## Best Practices for Using MEX Functions to Accelerate MATLAB Algorithms

When you choose a section of MATLAB^{®} code to accelerate,
the following practices are recommended.

### Accelerate Code That Dominates Execution Time

Find the section of MATLAB code that dominates run time. Accelerate this section of the code using a MEX function as follows:

Place this section of the code inside a separate MATLAB function.

From this MATLAB function, generate a MEX function.

From your original MATLAB code, call the MEX function.

To find the execution time of each MATLAB instruction, use MATLAB Profiler.

To open the Profiler from the command line, type

`profile viewer`

.To open Profiler from the MATLAB Editor window, under the

**Editor**tab, click**Run and Time**.

For more information about using the Profiler to measure run time of MATLAB code, see Profile Your Code to Improve Performance.

### Include Loops Inside MEX Function

Instead of calling a MEX function inside a loop in the MATLAB code, include the loop inside the MEX function. Including the loop eliminates the overheads in calling the MEX function for every run of the loop.

For example, the following code finds the greatest element
in every row of a 1000–by–1000 matrix, `mat`

.
You can accelerate sections 1,2, and 3 using a MEX function.:

% Section 1 begins for i = 1:10000 % Section 2 begins max = mat(i,0); % Initialize max for j = 1:10000 % Section 3 begins if (mat(i,j) > max) max = mat(i,j) % Store the current maximum end % Section 3 ends end % Section 2 ends end % Section 1 ends

Accelerate section 1 using a MEX function. Accelerate section 1 first so that the MEX function is called only once.. If you cannot accelerate section 1 first, then accelerate sections 2 or 3, in that order. If section 2 (or 3) is accelerated using a MEX function, the function is called 10000 (or 10000 × 10000) times.

### Avoid Generating MEX Functions from Unsupported Functions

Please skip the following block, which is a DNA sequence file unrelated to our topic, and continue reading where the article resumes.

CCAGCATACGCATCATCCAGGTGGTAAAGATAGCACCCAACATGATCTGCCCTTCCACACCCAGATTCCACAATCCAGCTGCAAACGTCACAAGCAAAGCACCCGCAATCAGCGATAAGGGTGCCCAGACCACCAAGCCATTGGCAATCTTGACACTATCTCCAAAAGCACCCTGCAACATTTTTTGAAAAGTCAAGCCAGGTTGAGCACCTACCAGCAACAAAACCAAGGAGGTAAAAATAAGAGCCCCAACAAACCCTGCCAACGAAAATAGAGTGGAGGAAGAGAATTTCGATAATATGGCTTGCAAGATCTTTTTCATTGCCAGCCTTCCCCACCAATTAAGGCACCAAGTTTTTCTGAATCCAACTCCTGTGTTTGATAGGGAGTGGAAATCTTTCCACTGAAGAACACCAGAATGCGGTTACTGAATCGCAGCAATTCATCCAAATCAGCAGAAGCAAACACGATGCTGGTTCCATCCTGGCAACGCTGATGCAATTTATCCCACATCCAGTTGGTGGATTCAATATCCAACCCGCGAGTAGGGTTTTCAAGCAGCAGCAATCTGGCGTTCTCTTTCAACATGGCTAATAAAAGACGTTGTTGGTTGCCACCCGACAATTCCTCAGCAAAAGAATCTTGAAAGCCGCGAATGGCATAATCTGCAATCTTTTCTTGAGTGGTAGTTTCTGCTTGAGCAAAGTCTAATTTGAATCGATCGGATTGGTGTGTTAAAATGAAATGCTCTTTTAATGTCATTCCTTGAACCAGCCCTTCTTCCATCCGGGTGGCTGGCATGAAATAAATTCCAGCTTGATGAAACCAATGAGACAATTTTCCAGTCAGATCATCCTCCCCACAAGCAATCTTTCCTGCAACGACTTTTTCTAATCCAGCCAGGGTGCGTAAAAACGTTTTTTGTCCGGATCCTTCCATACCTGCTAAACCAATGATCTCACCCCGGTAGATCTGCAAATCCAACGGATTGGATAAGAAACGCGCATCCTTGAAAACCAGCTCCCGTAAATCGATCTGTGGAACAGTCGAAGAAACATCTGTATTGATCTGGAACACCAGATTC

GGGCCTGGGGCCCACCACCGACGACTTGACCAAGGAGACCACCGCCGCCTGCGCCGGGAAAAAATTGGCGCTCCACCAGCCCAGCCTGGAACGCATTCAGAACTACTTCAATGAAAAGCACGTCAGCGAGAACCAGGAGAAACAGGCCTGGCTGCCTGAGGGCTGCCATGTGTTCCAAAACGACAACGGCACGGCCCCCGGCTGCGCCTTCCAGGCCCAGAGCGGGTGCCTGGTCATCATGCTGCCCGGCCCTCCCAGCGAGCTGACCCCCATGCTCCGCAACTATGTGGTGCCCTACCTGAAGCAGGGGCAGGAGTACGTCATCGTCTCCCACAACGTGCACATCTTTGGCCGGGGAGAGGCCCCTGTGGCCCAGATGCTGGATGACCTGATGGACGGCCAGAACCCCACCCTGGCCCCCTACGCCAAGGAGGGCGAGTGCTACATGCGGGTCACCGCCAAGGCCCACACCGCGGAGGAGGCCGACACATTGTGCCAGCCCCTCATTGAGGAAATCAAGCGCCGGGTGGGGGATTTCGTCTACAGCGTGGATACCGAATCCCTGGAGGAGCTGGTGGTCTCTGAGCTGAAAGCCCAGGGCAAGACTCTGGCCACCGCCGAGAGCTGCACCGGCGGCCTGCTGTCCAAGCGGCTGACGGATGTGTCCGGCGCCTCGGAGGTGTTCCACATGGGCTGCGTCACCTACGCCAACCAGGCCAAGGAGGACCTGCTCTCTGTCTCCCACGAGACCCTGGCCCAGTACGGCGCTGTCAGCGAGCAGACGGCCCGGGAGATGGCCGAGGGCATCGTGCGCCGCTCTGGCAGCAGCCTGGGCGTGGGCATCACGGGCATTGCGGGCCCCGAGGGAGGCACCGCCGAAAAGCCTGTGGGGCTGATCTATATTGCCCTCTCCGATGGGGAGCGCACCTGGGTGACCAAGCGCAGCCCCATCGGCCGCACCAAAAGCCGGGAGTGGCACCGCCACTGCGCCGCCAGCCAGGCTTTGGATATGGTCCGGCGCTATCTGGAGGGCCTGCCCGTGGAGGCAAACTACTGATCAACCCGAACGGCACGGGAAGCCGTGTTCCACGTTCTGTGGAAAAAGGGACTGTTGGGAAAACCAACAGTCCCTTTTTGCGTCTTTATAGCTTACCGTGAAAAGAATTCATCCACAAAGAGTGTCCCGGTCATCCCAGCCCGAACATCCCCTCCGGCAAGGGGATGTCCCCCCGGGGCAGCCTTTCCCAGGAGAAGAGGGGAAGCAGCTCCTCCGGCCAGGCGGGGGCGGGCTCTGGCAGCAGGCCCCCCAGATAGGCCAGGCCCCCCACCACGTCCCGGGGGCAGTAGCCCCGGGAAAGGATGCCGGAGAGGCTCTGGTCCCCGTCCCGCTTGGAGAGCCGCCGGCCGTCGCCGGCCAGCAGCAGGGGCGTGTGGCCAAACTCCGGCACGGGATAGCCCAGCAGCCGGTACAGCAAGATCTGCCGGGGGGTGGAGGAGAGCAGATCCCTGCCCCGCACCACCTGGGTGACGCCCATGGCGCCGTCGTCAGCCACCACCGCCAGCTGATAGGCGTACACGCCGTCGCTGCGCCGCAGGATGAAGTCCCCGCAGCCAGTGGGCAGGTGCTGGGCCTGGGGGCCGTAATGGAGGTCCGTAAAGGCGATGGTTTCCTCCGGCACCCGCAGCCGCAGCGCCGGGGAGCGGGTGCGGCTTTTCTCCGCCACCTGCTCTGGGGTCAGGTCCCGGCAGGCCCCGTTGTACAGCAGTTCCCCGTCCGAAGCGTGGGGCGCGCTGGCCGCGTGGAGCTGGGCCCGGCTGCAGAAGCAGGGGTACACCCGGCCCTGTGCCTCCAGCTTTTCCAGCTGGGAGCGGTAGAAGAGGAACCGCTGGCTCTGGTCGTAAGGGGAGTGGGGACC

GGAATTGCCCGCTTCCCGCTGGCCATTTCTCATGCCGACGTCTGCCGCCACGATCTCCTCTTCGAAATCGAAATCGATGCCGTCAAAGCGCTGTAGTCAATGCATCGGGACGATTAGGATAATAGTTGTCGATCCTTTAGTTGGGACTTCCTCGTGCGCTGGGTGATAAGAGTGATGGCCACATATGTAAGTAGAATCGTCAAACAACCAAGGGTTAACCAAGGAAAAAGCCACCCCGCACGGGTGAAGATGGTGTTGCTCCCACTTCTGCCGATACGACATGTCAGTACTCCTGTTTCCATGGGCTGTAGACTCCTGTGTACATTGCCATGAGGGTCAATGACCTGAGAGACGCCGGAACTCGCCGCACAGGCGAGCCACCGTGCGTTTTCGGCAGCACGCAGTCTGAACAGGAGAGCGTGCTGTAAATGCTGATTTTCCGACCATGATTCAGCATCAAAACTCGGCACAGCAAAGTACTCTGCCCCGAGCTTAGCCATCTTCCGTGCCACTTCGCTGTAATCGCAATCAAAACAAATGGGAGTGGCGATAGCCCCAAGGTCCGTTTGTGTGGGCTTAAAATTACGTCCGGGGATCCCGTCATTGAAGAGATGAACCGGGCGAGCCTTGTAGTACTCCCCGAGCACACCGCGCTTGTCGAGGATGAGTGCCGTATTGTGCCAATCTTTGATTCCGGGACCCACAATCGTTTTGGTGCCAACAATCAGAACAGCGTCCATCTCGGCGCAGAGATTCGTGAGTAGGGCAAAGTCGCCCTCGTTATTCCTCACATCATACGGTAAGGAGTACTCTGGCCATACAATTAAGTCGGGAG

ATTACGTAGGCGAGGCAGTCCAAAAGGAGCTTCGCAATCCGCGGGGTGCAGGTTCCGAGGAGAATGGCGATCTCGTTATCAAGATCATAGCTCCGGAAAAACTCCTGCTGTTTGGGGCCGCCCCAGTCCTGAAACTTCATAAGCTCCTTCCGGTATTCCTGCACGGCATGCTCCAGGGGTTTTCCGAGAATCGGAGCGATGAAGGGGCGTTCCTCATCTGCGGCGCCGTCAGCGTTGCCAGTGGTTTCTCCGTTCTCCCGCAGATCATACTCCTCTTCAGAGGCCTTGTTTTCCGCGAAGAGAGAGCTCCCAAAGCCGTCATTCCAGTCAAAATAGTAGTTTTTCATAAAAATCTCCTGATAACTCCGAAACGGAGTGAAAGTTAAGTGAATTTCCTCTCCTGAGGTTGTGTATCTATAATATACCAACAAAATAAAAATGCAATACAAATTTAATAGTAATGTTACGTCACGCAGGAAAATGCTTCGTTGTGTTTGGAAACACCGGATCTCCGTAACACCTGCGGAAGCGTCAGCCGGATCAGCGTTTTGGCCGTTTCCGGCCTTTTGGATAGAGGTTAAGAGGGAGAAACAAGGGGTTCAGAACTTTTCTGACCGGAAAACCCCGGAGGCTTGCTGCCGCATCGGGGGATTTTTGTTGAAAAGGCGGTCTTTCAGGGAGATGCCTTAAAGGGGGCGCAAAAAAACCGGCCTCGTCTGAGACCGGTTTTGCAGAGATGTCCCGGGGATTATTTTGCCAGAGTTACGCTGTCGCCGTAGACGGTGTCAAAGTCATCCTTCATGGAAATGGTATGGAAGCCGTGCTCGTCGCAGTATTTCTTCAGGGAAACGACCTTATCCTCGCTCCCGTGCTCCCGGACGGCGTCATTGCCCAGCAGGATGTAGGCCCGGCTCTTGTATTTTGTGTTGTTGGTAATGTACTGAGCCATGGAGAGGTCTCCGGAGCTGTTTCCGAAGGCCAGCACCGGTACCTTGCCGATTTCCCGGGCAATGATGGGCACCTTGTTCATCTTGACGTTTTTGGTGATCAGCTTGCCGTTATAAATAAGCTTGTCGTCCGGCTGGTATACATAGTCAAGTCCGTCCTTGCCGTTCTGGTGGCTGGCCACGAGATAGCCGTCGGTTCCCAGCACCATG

Check that the section of MATLAB code that you accelerate does not contain many functions and language features that are unsupported by MATLAB Coder™. For a list of supported functions, see Functions and Objects Supported for C/C++ Code Generation.

**Note**

In certain situations, you might have to accelerate sections
of code even though they contain a few unsupported functions. Declare
an unsupported function as extrinsic to invoke the original MATLAB function
instead of the code generated for the function. You can declare a
function as extrinsic by using `coder.extrinsic`

or
wrapping it in an `feval`

statement.
See Use MATLAB Engine to Execute a Function Call in Generated Code.

### Avoid Generating MEX Functions if Built-In MATLAB Functions Dominate Run Time

Use MEX functions to accelerate MATLAB code only if user-generated code dominates the run time.

Avoid generating MEX functions if computationally intensive,
built-in MATLAB functions dominate the run time. These functions
are pre-compiled and optimized, so the MATLAB code is not accelerated
significantly using a MEX function. Examples of such functions include `svd`

, `eig`

,`fft`

, `qr`

, `lu`

.

**Tip**

You can invoke computationally intensive, built-in MATLAB functions
from your MEX function. Declare the MATLAB function as extrinsic
using `coder.extrinsic`

or wrap
it in an `feval`

statement. For
more information, see Use MATLAB Engine to Execute a Function Call in Generated Code.

### Minimize MEX Function Calls

Accelerate as much of the MATLAB code as possible using one MEX function instead of several MEX functions called at lower levels. This minimizes the overheads in calling the MEX functions.

For example, consider the function,`testfunc`

,which
calls two functions,`testfunc_1`

and `testfunc_2`

:

function [y1,y2] = testfunc(x1,x2) y1 = testfunc_1(x1,x2); y2 = testfunc_2(x1,x2); end

Instead of generating MEX functions individually for `testfunc_1`

and `testfunc_2`

,
and then calling the MEX functions in `testfunc`

,
generate a MEX function for `testfunc`

itself.